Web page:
In this article, Tanya Khotin explores ESG ratings, the political divide, the perception of WOKE, and the need or want to choose a side.
For years, since values-based Socially Responsible Investing (SRI) has morphed into Environmental, Social, and Governance (ESG)-factor investing, we said that ESG was just a screen…
We insisted that it was NOT about values – it was about looking at all the possible ways in which externalities (like paying people too little and abusing them in other ways) would become internalized over time (like having to fight a unionization drive at your company).
We told people — it’s not whether you believe in climate change; it’s whether you believe in weather (or rather, in the impact of its increasing volatility on crop yields).
Don’t worry — we said – you don’t have to pick a side. “We can all do well by doing good!”
We did say quietly that ESG, if followed to its logical outcome, should make the world a better place. But in the meanwhile, it was just a good investing strategy!
And in the interim, we ignored little things like legal and illegal corruption at company and country levels … (and by legal corruption, I mean lobbying and massive PR work to influence public opinion…)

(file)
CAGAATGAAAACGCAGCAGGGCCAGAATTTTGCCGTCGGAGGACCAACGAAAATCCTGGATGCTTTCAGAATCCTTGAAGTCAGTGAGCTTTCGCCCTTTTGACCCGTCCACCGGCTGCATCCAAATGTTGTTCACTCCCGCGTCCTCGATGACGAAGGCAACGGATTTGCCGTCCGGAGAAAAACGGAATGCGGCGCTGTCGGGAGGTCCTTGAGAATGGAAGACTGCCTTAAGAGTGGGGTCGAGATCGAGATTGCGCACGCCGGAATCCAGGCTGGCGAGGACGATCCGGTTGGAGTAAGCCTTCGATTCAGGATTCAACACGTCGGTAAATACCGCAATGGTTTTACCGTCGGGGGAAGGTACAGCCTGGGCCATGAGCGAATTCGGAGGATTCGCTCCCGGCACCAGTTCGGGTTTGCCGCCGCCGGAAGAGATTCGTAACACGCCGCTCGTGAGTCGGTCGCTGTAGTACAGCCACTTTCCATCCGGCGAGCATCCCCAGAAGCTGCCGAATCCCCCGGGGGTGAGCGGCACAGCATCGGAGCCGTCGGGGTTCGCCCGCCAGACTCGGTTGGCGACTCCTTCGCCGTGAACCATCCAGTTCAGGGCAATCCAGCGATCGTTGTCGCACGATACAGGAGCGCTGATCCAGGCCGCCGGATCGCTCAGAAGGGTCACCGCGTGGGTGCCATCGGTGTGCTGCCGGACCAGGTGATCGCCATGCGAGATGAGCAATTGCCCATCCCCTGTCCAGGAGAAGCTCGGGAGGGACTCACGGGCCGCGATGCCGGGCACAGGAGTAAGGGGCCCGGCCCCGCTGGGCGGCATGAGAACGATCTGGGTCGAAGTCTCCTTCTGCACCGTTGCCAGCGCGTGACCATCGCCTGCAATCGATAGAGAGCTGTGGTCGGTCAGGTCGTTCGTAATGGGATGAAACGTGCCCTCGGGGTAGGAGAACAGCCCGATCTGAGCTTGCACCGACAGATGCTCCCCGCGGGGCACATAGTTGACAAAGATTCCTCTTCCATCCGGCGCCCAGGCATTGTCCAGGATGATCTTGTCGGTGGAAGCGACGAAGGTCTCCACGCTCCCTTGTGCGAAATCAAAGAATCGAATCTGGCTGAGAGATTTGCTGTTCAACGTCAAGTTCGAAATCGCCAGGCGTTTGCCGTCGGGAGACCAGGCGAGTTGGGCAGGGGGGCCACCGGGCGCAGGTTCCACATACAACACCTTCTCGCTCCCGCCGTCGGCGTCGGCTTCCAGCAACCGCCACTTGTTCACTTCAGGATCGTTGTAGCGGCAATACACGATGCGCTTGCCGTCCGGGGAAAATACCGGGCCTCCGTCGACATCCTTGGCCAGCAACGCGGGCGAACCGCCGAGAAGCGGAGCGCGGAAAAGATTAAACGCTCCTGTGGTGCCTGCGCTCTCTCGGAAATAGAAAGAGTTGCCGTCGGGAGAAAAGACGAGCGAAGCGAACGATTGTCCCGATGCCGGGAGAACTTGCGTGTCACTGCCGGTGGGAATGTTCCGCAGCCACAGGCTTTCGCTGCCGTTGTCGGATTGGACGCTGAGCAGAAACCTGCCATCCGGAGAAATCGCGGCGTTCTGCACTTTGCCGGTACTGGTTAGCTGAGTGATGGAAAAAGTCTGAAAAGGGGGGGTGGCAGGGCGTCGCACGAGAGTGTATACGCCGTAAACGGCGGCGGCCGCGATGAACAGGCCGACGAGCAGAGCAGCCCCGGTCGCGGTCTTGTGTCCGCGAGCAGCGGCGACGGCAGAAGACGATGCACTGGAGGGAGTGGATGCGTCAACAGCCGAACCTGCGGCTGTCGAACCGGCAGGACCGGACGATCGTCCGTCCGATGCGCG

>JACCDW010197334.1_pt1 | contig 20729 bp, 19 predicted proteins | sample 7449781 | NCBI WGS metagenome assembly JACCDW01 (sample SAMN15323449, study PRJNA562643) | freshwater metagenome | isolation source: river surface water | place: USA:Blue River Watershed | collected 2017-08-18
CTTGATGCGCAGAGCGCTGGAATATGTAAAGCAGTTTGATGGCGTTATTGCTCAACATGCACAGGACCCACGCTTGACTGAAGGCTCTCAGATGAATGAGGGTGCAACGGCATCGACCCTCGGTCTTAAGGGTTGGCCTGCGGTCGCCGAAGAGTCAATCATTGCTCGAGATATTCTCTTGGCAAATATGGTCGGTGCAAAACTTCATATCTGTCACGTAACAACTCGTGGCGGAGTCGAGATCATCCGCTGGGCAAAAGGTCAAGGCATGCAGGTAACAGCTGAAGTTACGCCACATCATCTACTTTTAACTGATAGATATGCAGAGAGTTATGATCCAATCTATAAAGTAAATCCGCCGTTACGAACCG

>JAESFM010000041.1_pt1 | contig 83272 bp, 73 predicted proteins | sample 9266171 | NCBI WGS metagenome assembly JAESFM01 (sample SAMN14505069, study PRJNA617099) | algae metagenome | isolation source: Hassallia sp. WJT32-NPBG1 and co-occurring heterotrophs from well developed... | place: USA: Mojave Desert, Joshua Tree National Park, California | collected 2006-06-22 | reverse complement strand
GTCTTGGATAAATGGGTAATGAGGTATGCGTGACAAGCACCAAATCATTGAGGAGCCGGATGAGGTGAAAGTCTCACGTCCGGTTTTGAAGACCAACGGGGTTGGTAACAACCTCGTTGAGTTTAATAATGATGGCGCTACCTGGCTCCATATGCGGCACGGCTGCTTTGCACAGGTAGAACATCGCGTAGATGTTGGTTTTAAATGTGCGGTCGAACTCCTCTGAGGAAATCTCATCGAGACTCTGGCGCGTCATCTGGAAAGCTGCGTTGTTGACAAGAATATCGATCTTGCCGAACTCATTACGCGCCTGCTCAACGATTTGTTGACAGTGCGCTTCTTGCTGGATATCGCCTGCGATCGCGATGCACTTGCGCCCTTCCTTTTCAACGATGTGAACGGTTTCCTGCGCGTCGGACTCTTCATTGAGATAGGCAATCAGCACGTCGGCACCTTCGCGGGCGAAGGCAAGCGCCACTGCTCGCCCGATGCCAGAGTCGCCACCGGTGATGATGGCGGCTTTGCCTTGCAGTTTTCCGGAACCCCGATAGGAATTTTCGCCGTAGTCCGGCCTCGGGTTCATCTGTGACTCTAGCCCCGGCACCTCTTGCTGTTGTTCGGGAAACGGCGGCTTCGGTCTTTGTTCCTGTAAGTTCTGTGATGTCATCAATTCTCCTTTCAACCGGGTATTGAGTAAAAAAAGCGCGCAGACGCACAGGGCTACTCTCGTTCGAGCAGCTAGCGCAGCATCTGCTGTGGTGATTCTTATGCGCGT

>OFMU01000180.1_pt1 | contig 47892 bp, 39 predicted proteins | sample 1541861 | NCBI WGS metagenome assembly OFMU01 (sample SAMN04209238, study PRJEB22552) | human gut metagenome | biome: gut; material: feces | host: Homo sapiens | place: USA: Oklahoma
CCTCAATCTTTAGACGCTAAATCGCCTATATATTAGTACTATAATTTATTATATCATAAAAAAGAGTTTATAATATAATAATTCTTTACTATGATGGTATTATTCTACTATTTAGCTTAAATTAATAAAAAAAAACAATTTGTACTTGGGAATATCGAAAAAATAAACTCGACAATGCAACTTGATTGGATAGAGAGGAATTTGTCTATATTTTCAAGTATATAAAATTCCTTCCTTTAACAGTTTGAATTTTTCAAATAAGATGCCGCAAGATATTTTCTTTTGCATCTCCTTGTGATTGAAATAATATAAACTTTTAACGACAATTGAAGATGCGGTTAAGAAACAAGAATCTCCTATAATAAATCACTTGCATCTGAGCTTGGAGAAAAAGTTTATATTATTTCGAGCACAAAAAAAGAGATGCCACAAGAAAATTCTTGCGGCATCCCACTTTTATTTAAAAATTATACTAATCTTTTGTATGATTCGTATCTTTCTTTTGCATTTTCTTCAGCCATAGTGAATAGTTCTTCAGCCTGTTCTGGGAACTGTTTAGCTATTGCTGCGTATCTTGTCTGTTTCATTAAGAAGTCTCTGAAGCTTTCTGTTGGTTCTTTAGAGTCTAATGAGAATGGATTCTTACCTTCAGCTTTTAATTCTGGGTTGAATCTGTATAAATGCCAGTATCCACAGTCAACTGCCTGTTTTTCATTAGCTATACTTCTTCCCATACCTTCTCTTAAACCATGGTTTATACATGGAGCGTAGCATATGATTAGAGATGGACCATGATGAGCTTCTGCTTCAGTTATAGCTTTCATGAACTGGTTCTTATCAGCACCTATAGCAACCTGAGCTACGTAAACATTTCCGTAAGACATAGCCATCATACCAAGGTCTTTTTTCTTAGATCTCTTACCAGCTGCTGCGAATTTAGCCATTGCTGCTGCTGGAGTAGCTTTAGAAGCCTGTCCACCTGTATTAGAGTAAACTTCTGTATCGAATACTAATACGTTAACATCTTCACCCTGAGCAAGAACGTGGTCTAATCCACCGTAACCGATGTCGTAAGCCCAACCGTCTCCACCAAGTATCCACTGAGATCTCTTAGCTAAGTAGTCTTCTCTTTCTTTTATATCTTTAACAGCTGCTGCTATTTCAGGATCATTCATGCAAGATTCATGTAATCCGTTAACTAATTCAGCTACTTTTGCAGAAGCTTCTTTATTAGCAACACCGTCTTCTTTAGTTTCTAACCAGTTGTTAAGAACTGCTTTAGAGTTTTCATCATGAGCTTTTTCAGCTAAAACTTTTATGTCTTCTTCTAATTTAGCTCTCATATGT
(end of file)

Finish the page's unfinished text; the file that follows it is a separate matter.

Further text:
We ignored when in exchange for supporting GOP candidates for office (the same GOP candidates that got us the SCOTUS line-up, J6, unchecked mass killings, overturning of Roe, etc.), Corporations got lower/no taxes, less enviro and labor regulations, less / no oversight of anti-monopoly practices, and everything else they wanted.
ESG ratings didn’t (and don’t) capture whether a company is making commitments that its lobbyists work hard to ensure the company couldn’t possibly meet (Net … ahem … Zero).
We ignored a minor piece of logic – that the only way the world becomes a better place is if its governing bodies make it so, by governing in the interests of the public.
If ESG doesn’t even try to capture the political process in its methodology, if it continues to steer clear of the enormous role that corporates, whose stocks and bonds we screen in ESG terms, play in how our government is elected and then in whose interests it actually governs, ESG cannot make the world a better place.
Put simply, if ESG does not cover politics, it is not just any screen; it is a smoke screen.
Key points include:
- Definitions of WOKE
- ESG smoke screens
- Legal and illegal corruption
Read the full article, ESG defined as “Woke” and unwelcome in Red states, leaving us with the right – and obligation – to choose…, on LinkedIn.